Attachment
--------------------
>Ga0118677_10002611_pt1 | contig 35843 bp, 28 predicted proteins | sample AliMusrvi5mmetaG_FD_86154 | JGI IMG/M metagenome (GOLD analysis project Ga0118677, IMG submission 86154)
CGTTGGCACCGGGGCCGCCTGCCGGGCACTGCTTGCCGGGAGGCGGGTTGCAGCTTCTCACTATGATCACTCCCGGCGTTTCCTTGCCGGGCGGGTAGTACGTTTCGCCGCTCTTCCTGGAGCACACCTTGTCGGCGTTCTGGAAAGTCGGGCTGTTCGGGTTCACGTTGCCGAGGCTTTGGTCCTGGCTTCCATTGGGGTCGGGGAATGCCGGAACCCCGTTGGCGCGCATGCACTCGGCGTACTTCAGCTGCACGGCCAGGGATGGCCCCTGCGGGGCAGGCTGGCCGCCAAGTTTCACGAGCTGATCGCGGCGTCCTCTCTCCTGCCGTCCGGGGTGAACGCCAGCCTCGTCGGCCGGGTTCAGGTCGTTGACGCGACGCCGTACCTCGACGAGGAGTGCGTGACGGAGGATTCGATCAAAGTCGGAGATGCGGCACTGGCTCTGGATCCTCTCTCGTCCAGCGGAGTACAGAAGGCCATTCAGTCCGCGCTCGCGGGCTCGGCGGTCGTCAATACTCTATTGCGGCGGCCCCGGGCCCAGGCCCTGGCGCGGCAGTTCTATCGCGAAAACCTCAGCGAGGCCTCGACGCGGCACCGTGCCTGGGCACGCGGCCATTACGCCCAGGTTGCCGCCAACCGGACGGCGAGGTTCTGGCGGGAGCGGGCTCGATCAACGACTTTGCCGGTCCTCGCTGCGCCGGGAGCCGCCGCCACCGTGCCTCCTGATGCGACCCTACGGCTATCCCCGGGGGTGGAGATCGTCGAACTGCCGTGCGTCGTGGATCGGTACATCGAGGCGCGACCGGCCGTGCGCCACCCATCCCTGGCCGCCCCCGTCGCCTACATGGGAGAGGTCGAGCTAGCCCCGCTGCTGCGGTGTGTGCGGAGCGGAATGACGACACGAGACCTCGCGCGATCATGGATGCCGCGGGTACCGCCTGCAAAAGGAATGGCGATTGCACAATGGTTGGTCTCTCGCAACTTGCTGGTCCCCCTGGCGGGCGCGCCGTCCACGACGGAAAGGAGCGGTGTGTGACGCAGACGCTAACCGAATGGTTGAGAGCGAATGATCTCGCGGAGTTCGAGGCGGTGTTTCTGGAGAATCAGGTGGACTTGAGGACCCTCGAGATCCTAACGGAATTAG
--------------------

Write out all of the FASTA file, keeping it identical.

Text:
>Ga0118677_10002611_pt1 | contig 35843 bp, 28 predicted proteins | sample AliMusrvi5mmetaG_FD_86154 | JGI IMG/M metagenome (GOLD analysis project Ga0118677, IMG submission 86154)
CGTTGGCACCGGGGCCGCCTGCCGGGCACTGCTTGCCGGGAGGCGGGTTGCAGCTTCTCACTATGATCACTCCCGGCGTTTCCTTGCCGGGCGGGTAGTACGTTTCGCCGCTCTTCCTGGAGCACACCTTGTCGGCGTTCTGGAAAGTCGGGCTGTTCGGGTTCACGTTGCCGAGGCTTTGGTCCTGGCTTCCATTGGGGTCGGGGAATGCCGGAACCCCGTTGGCGCGCATGCACTCGGCGTACTTCAGCTGCACGGCCAGGGATGGCCCCTGCGGGGCAGGCTGGCCGCCAAGTTTCACGAGCTGATCGCGGCGTCCTCTCTCCTGCCGTCCGGGGTGAACGCCAGCCTCGTCGGCCGGGTTCAGGTCGTTGACGCGACGCCGTACCTCGACGAGGAGTGCGTGACGGAGGATTCGATCAAAGTCGGAGATGCGGCACTGGCTCTGGATCCTCTCTCGTCCAGCGGAGTACAGAAGGCCATTCAGTCCGCGCTCGCGGGCTCGGCGGTCGTCAATACTCTATTGCGGCGGCCCCGGGCCCAGGCCCTGGCGCGGCAGTTCTATCGCGAAAACCTCAGCGAGGCCTCGACGCGGCACCGTGCCTGGGCACGCGGCCATTACGCCCAGGTTGCCGCCAACCGGACGGCGAGGTTCTGGCGGGAGCGGGCTCGATCAACGACTTTGCCGGTCCTCGCTGCGCCGGGAGCCGCCGCCACCGTGCCTCCTGATGCGACCCTACGGCTATCCCCGGGGGTGGAGATCGTCGAACTGCCGTGCGTCGTGGATCGGTACATCGAGGCGCGACCGGCCGTGCGCCACCCATCCCTGGCCGCCCCCGTCGCCTACATGGGAGAGGTCGAGCTAGCCCCGCTGCTGCGGTGTGTGCGGAGCGGAATGACGACACGAGACCTCGCGCGATCATGGATGCCGCGGGTACCGCCTGCAAAAGGAATGGCGATTGCACAATGGTTGGTCTCTCGCAACTTGCTGGTCCCCCTGGCGGGCGCGCCGTCCACGACGGAAAGGAGCGGTGTGTGACGCAGACGCTAACCGAATGGTTGAGAGCGAATGATCTCGCGGAGTTCGAGGCGGTGTTTCTGGAGAATCAGGTGGACTTGAGGACCCTCGAGATCCTAACGGAATTAG